THERE are two sides to every story and I don’t believe for a minute that there aren’t things Liverpool couldn’t have done differently when it comes to the handling of Raheem Sterling over the last couple of years.
He should have had bump in his wages to reflect his status and influence in the first team, particularly when his manager described him as the “best young player in Europe”. That the club allowed him to remain on a weekly salary of c.£30,000 while Mario Balotelli trousered more than three times that figure was always putting trouble in the post. How would anyone feel in that situation?
Sterling left QPR for Liverpool for the money, the opportunity, the lure of the club, the prestige and the chance to win things. That he wants to do the same again after a season when Liverpool finished sixth should come as no great surprise and it doesn’t reflect well that nobody at the club thought to move to prevent this situation earlier.
That said, when the toys were first hurled out the pram and Sterling decided to face the BBC cameras without the permission of the club, I wanted nothing more than the club to stand up to him and his agent Aidy Ward. Why should Liverpool be bullied into submission? Player and agent wanted a fight — what else was there to think while there was still football to be played? So let’s fight then. Let’s take the Suarez stance. Make him stay. Make him play. Show that we’re a club with a pair of swingers that aren’t to be messed with.
But that was then.
Then the thinking was, well what’s he going to do once the actual football starts? Down tools? Sulk? Stand there with his hands on his hips? Surely he wouldn’t want to jeopardise his career and his public image by doing that? Frankly, now, I’m not so sure. The soap opera around Sterling has become stale. Today, with the triple whammy of ringing in sick, saying he doesn’t want to travel on the pre-season tour and getting it out there that the manager is to blame for all this rather than the lure of money — well that’s just taking the piss. A distraction Liverpool, and Brendan Rodgers, don’t need.
Sterling is a talented player, and anyone suggesting otherwise is plain wrong — think back to his Liverpool form in the second half of 2013-14 for a reminder of what he can do. But this isn’t ending in any other way than him going to Manchester City. It can’t now. Liverpool need to get the best possible fee for him and move on. Fast. Make him train on his own in the meantime. And take pictures of him doing it. The outcast. Two can play the PR game.
Talk is that Liverpool will insist he goes on tour and he will face disciplinary action if he doesn’t. All well and good. But it’s just delaying the inevitable. He should never be allowed near the shirt again.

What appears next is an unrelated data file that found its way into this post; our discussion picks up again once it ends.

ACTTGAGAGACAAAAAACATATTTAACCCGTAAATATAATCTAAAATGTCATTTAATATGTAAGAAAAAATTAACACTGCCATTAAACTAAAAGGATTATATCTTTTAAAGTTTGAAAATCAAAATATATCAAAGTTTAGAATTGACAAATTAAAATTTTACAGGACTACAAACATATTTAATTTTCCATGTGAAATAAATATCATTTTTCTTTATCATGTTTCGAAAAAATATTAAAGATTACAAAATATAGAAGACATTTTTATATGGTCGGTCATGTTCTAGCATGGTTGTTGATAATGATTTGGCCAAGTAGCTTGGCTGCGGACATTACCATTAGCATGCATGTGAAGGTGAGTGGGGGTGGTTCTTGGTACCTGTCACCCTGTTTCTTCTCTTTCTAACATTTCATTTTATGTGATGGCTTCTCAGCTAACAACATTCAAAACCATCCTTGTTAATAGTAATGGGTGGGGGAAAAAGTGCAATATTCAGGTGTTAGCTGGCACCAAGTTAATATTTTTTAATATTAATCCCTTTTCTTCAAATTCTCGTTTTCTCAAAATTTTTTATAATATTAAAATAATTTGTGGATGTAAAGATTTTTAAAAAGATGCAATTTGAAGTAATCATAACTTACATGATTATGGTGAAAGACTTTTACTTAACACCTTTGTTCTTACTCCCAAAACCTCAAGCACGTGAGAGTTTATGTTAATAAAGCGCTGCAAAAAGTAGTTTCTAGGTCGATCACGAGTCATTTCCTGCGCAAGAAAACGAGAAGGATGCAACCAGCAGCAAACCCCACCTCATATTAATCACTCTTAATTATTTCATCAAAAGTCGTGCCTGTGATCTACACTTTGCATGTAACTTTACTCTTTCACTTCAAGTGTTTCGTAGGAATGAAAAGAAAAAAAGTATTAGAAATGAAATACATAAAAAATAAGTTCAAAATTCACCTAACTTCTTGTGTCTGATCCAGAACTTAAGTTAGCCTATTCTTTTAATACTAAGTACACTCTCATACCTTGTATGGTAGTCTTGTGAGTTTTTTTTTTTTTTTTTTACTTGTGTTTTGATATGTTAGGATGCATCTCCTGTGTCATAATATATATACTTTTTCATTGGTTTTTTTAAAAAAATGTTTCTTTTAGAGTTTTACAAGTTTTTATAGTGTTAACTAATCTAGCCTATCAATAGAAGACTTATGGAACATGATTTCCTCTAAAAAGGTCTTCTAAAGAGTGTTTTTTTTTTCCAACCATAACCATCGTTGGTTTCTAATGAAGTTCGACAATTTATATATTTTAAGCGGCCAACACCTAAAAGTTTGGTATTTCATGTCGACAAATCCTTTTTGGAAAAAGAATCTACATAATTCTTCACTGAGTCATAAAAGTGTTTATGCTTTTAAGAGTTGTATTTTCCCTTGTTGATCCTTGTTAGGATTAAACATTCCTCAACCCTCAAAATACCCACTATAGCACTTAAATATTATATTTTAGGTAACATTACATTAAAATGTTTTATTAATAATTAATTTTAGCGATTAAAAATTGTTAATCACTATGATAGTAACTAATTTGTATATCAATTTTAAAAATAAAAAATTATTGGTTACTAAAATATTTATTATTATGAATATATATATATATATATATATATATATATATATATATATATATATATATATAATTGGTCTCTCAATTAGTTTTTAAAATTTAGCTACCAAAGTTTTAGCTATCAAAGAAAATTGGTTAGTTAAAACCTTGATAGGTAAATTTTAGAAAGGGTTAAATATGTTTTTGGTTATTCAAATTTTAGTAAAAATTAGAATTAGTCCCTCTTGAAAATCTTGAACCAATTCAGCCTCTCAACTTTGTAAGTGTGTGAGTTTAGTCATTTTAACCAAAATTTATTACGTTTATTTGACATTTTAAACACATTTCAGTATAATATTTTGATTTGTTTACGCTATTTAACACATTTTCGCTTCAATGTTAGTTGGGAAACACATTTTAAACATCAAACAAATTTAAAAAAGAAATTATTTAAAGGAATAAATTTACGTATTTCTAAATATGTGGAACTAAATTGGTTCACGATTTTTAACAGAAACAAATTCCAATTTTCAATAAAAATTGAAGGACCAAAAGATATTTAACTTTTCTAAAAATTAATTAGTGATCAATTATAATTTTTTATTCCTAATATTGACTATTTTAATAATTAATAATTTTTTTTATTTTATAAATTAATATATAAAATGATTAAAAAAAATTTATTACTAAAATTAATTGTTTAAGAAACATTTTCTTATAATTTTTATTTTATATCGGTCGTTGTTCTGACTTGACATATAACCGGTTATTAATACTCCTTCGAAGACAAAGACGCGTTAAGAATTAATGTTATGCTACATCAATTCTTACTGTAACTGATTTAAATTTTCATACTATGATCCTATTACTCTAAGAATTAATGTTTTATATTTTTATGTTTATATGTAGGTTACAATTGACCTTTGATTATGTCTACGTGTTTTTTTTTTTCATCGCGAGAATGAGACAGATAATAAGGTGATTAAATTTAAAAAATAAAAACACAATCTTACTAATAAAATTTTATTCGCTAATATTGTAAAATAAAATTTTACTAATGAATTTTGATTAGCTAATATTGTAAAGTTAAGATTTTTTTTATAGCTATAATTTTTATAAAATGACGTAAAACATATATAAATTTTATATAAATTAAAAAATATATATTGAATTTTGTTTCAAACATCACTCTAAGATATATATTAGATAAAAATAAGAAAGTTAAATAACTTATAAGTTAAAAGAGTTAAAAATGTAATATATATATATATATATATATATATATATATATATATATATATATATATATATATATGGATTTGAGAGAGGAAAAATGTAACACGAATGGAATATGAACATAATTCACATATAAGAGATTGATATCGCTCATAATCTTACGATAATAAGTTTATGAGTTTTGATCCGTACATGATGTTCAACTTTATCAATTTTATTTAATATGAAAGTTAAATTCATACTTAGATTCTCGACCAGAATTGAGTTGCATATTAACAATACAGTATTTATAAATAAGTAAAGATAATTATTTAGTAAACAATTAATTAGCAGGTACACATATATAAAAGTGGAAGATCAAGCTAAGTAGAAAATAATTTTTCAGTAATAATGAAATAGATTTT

When Liverpool dug their heels in over Suarez and Arsenal it was celebrated and rightly so. The difference then was the player in question. Think what you like about Suarez — and I’m not the biggest fan of the person — but you knew from his performances on the pitch that he would struggle to go through the motions no matter what. It’s not in his make up; he’s a winner and he wants passionately to win every time he takes to the field. Whoever it’s for and whatever the circumstance. So it proved.
Sterling had his head turned a long time ago. After today’s events his position at Liverpool is untenable. I liked Sterling, and hoped this situation could somehow still resolve itself. It’s not easy to find footballers of that age with that talent, hence the persistent pursuit from City. But the liking and the hoping are very much past tense now. He’s ruined his public perception, his reception at Anfield would now be poisonous and there’s simply no way back. Blame the agent all you like — and he warrants criticism — but ultimately he is his client’s master. England fans booed Sterling recently and that won’t be the first time. He can expect stick wherever he goes from now on. And that’s all of his own doing, aided and abetted by the man he employs, Aidy Ward.
“I don’t want to be perceived as a 20-year-old money-grabber but as the kid that loves to play football,” Sterling said in April. Good luck with that. Sterling will from this point forward be forever perceived as a (C)Ashley Cole MkII.
What matters now is Liverpool. The start to the season is always important, particularly so for the manager this year. The Ward and Sterling sideshow can’t be allowed to affect the focus. And a 20-year-old lad who has publicly criticised the manager in tow will do just that.
Most of those that would know suggested Sterling was going to City anyway this summer so what’s the point in the latest episode? Today is just the latest in a string of unnecessary mini-dramas. It’s unprofessional from the player and unprofessional from the agent.
The bid that seals his move away from Anfield can’t come quick enough. Ta-ra, Raheem.
Pics: David Rawcliffe-Propaganda Photo
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